BTW, How does the forum get paid for these ads? Is it a pay-for-click?

### #7 2072

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Posted 17 November 2005 - 10:52 PM

### #8 PAP

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Posted 17 November 2005 - 11:21 PM

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I think I can give a hand on this:
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### #9 TacoFred

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Posted 18 November 2005 - 11:28 AM

To be concise:
TIs - "typical" American style: power, ease of use, nice big size(....?)
Casio - Japanese: compact, little more sophisticated to use, better software
well, this is my opinion on the two companies

### #10 SoftCalc

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Posted 18 November 2005 - 06:08 PM

To be concise:
TIs - "typical" American style: power, ease of use, nice big size(....?)
Casio - Japanese: compact, little more sophisticated to use, better software
well, this is my opinion on the two companies

What makes the TI easier for you to use, or what do you find more difficult to do on the ClassPad. Could you give any specific examples? Do you have any suggestions?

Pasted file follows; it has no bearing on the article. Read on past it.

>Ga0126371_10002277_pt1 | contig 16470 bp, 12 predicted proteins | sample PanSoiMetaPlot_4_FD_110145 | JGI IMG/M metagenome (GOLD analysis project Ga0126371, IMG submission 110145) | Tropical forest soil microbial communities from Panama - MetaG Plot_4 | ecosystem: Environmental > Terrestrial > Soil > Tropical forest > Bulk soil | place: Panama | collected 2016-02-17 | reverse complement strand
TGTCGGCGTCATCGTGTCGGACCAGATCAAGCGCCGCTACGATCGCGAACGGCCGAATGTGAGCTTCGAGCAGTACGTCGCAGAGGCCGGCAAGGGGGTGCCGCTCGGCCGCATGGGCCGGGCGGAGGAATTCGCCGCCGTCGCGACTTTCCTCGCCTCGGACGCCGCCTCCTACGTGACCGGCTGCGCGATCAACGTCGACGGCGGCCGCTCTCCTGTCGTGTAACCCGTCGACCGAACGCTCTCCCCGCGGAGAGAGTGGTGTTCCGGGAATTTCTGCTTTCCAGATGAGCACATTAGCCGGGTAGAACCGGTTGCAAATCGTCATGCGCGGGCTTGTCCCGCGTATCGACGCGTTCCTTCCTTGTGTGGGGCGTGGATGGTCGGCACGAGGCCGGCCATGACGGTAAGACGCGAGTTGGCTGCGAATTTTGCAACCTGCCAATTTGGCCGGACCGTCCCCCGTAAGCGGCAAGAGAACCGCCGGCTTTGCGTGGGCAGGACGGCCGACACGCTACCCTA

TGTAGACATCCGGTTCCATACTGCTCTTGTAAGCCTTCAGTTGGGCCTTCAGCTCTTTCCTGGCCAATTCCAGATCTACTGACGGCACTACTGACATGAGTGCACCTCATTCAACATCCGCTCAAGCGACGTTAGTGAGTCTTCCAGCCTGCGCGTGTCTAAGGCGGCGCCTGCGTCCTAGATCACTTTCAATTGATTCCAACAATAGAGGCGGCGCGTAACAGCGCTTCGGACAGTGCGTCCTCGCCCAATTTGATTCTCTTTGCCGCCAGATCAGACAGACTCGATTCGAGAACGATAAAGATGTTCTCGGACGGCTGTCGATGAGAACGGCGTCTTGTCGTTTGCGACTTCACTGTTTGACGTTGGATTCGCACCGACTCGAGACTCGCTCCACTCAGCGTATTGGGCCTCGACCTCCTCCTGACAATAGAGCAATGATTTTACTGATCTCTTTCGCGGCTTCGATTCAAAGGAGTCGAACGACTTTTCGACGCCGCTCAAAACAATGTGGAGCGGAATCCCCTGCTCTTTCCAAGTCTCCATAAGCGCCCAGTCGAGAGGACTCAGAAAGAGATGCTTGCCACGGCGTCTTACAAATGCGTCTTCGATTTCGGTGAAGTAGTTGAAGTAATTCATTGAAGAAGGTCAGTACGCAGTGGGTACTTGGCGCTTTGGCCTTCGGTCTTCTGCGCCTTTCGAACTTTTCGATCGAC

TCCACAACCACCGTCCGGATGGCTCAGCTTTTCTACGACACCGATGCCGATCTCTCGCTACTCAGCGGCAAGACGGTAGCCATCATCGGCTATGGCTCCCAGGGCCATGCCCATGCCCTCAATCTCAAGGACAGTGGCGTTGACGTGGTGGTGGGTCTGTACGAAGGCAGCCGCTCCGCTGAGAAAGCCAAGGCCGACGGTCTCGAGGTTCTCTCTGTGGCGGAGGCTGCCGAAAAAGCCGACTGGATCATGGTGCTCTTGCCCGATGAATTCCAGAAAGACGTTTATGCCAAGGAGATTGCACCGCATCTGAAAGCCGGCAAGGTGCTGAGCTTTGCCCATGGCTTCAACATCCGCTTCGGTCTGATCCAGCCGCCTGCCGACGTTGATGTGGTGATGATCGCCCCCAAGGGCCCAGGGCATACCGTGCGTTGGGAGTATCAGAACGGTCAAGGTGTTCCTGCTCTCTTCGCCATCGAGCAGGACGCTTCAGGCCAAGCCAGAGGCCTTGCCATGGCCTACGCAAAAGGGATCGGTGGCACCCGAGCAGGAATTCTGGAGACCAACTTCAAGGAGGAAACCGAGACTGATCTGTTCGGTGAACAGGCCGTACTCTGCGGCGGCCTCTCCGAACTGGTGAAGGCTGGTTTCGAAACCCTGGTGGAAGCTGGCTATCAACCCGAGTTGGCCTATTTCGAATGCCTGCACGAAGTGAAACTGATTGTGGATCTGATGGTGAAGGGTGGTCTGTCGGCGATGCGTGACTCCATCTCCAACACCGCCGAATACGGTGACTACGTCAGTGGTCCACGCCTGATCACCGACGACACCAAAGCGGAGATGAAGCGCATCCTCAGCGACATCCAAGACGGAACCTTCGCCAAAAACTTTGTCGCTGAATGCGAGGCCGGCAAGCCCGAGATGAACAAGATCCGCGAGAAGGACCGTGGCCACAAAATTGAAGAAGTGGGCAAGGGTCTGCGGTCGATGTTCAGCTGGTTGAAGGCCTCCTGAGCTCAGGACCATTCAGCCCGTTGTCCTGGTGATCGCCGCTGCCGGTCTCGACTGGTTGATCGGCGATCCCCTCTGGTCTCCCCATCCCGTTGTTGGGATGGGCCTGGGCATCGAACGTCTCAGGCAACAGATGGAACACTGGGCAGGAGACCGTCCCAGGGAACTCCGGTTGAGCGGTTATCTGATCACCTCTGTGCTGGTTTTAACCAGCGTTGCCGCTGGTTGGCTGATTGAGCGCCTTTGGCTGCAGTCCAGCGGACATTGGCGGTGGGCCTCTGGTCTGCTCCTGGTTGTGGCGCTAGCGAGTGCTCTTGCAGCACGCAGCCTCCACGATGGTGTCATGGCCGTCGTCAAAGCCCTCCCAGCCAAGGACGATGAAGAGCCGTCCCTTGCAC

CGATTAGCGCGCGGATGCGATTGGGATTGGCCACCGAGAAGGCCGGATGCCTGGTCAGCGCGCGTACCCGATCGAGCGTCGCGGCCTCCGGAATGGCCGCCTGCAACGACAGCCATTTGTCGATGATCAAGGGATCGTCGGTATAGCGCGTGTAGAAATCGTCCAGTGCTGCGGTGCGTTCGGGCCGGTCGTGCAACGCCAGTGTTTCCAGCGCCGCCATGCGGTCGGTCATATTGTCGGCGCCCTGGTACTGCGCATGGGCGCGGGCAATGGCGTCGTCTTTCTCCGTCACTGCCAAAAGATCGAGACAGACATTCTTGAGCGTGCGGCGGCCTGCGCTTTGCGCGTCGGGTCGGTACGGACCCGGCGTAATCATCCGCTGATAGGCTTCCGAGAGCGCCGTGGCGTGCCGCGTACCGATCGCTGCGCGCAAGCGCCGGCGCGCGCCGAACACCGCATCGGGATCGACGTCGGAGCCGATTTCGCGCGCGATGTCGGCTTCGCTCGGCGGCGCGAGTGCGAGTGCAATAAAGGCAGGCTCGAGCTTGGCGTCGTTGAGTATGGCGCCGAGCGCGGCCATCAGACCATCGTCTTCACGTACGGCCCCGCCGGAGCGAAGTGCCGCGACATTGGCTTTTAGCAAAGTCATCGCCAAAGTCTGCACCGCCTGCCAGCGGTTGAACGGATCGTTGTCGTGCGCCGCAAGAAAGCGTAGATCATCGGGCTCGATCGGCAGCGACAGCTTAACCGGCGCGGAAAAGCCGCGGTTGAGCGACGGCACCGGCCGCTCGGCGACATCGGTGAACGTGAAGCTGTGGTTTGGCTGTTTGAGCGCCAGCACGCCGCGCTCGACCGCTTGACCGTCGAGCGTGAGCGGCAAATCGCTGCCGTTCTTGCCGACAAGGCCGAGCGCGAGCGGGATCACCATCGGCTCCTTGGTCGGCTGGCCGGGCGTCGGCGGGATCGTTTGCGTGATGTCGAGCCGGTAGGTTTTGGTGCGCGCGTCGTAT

### #11 TacoFred

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Posted 18 November 2005 - 08:18 PM

i have no problem using the classpad (except for the stat stuff not being functions >) but my friends who occasionally use my CP seem to think that the TI is more simpler....

### #12 SoftCalc

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Posted 18 November 2005 - 08:50 PM

i have no problem using the classpad (except for the stat stuff not being functions >) but my friends who occasionally use my CP seem to think that the TI is more simpler....

Thanks. Let me know if you hear or think of anything that would make the ClassPad easier to use. Of course the ClassPad suggestion topic is really the best place for this thing

### #13 Guest_Guest_*

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Posted 19 November 2005 - 06:49 AM

Does anyone know if the ClassPad 300 PLUS is due to be released in Melbourne, Australia if it already hasnt so?

### #14 Bac0n

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Posted 27 November 2005 - 09:20 AM

Hrmmm, yes, I'd also like to know if the Classpad 300 PLUS is avaliable in Australia?

Does anyone know if it is, or when it will be?

Bac0n

### #15 casiokingdom

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Posted 28 November 2005 - 07:12 AM